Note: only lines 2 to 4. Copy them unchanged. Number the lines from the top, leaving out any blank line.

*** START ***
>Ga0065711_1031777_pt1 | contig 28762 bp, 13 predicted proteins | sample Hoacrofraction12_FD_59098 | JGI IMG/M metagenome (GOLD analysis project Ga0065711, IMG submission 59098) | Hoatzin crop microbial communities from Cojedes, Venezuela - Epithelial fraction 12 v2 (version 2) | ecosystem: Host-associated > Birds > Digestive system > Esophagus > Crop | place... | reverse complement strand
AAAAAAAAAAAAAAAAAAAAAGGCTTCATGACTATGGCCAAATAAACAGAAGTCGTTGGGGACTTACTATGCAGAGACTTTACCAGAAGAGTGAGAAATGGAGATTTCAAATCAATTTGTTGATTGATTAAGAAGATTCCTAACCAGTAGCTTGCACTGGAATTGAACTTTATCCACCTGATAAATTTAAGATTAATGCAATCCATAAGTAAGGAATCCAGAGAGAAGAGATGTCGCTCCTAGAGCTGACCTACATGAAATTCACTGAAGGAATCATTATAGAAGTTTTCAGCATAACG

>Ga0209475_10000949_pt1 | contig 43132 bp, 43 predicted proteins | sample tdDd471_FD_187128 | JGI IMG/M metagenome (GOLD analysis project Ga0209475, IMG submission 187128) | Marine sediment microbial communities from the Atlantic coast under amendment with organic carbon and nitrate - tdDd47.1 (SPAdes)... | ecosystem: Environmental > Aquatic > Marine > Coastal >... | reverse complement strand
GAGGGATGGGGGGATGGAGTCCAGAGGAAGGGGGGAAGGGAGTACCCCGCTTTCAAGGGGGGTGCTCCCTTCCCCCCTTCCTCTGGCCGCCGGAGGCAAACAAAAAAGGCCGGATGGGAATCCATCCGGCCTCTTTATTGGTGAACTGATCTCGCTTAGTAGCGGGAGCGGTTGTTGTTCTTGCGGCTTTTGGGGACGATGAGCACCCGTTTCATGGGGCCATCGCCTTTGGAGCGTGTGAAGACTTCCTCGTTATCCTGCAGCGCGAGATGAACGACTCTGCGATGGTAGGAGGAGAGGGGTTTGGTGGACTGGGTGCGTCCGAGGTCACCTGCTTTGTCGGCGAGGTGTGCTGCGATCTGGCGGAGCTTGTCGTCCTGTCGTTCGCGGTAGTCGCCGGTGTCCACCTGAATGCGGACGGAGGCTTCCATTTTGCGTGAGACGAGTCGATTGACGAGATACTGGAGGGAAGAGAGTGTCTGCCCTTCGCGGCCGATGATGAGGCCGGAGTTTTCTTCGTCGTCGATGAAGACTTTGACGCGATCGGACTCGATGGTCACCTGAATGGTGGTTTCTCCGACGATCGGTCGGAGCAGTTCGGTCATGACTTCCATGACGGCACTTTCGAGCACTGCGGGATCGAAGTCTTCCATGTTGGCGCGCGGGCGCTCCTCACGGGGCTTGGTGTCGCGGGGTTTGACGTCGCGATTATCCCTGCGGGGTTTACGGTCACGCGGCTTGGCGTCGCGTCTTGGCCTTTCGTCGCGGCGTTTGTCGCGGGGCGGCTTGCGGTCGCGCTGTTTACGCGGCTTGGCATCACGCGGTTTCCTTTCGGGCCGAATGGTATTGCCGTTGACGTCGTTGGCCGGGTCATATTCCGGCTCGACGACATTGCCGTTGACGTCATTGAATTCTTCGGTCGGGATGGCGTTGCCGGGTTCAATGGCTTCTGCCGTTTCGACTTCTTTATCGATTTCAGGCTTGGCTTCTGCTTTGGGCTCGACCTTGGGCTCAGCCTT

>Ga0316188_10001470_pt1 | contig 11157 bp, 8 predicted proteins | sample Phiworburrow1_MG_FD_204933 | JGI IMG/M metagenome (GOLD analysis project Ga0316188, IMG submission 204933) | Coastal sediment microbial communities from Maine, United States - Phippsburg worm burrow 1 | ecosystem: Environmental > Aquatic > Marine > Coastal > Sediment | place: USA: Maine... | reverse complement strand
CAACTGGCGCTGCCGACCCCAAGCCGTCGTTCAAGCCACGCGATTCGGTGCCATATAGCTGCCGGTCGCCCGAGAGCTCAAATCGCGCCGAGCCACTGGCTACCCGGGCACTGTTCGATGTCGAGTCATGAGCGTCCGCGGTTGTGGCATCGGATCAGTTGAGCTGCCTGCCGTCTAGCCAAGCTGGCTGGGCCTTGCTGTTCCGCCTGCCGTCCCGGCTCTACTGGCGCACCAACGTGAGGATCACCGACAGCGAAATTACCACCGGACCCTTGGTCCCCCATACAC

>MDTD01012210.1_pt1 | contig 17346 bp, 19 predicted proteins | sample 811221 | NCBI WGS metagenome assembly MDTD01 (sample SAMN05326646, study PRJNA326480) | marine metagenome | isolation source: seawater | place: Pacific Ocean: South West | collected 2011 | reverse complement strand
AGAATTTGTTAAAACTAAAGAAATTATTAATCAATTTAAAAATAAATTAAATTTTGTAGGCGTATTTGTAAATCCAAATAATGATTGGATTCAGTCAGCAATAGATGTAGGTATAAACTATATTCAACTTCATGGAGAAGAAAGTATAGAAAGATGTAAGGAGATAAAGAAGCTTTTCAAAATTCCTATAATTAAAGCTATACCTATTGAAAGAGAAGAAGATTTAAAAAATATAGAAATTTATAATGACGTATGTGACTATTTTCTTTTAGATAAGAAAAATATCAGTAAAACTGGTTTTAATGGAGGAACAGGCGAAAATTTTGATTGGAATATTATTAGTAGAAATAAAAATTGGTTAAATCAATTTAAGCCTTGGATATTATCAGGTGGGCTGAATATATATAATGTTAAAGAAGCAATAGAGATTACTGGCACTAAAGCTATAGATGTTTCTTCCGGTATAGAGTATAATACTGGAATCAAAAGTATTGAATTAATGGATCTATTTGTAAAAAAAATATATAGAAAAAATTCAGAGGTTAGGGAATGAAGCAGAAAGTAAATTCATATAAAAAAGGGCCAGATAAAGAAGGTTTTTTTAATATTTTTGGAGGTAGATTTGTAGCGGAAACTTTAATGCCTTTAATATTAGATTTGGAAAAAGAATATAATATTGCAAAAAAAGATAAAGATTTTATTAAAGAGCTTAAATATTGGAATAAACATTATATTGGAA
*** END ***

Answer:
AAAAAAAAAAAAAAAAAAAAAGGCTTCATGACTATGGCCAAATAAACAGAAGTCGTTGGGGACTTACTATGCAGAGACTTTACCAGAAGAGTGAGAAATGGAGATTTCAAATCAATTTGTTGATTGATTAAGAAGATTCCTAACCAGTAGCTTGCACTGGAATTGAACTTTATCCACCTGATAAATTTAAGATTAATGCAATCCATAAGTAAGGAATCCAGAGAGAAGAGATGTCGCTCCTAGAGCTGACCTACATGAAATTCACTGAAGGAATCATTATAGAAGTTTTCAGCATAACG

>Ga0209475_10000949_pt1 | contig 43132 bp, 43 predicted proteins | sample tdDd471_FD_187128 | JGI IMG/M metagenome (GOLD analysis project Ga0209475, IMG submission 187128) | Marine sediment microbial communities from the Atlantic coast under amendment with organic carbon and nitrate - tdDd47.1 (SPAdes)... | ecosystem: Environmental > Aquatic > Marine > Coastal >... | reverse complement strand
GAGGGATGGGGGGATGGAGTCCAGAGGAAGGGGGGAAGGGAGTACCCCGCTTTCAAGGGGGGTGCTCCCTTCCCCCCTTCCTCTGGCCGCCGGAGGCAAACAAAAAAGGCCGGATGGGAATCCATCCGGCCTCTTTATTGGTGAACTGATCTCGCTTAGTAGCGGGAGCGGTTGTTGTTCTTGCGGCTTTTGGGGACGATGAGCACCCGTTTCATGGGGCCATCGCCTTTGGAGCGTGTGAAGACTTCCTCGTTATCCTGCAGCGCGAGATGAACGACTCTGCGATGGTAGGAGGAGAGGGGTTTGGTGGACTGGGTGCGTCCGAGGTCACCTGCTTTGTCGGCGAGGTGTGCTGCGATCTGGCGGAGCTTGTCGTCCTGTCGTTCGCGGTAGTCGCCGGTGTCCACCTGAATGCGGACGGAGGCTTCCATTTTGCGTGAGACGAGTCGATTGACGAGATACTGGAGGGAAGAGAGTGTCTGCCCTTCGCGGCCGATGATGAGGCCGGAGTTTTCTTCGTCGTCGATGAAGACTTTGACGCGATCGGACTCGATGGTCACCTGAATGGTGGTTTCTCCGACGATCGGTCGGAGCAGTTCGGTCATGACTTCCATGACGGCACTTTCGAGCACTGCGGGATCGAAGTCTTCCATGTTGGCGCGCGGGCGCTCCTCACGGGGCTTGGTGTCGCGGGGTTTGACGTCGCGATTATCCCTGCGGGGTTTACGGTCACGCGGCTTGGCGTCGCGTCTTGGCCTTTCGTCGCGGCGTTTGTCGCGGGGCGGCTTGCGGTCGCGCTGTTTACGCGGCTTGGCATCACGCGGTTTCCTTTCGGGCCGAATGGTATTGCCGTTGACGTCGTTGGCCGGGTCATATTCCGGCTCGACGACATTGCCGTTGACGTCATTGAATTCTTCGGTCGGGATGGCGTTGCCGGGTTCAATGGCTTCTGCCGTTTCGACTTCTTTATCGATTTCAGGCTTGGCTTCTGCTTTGGGCTCGACCTTGGGCTCAGCCTT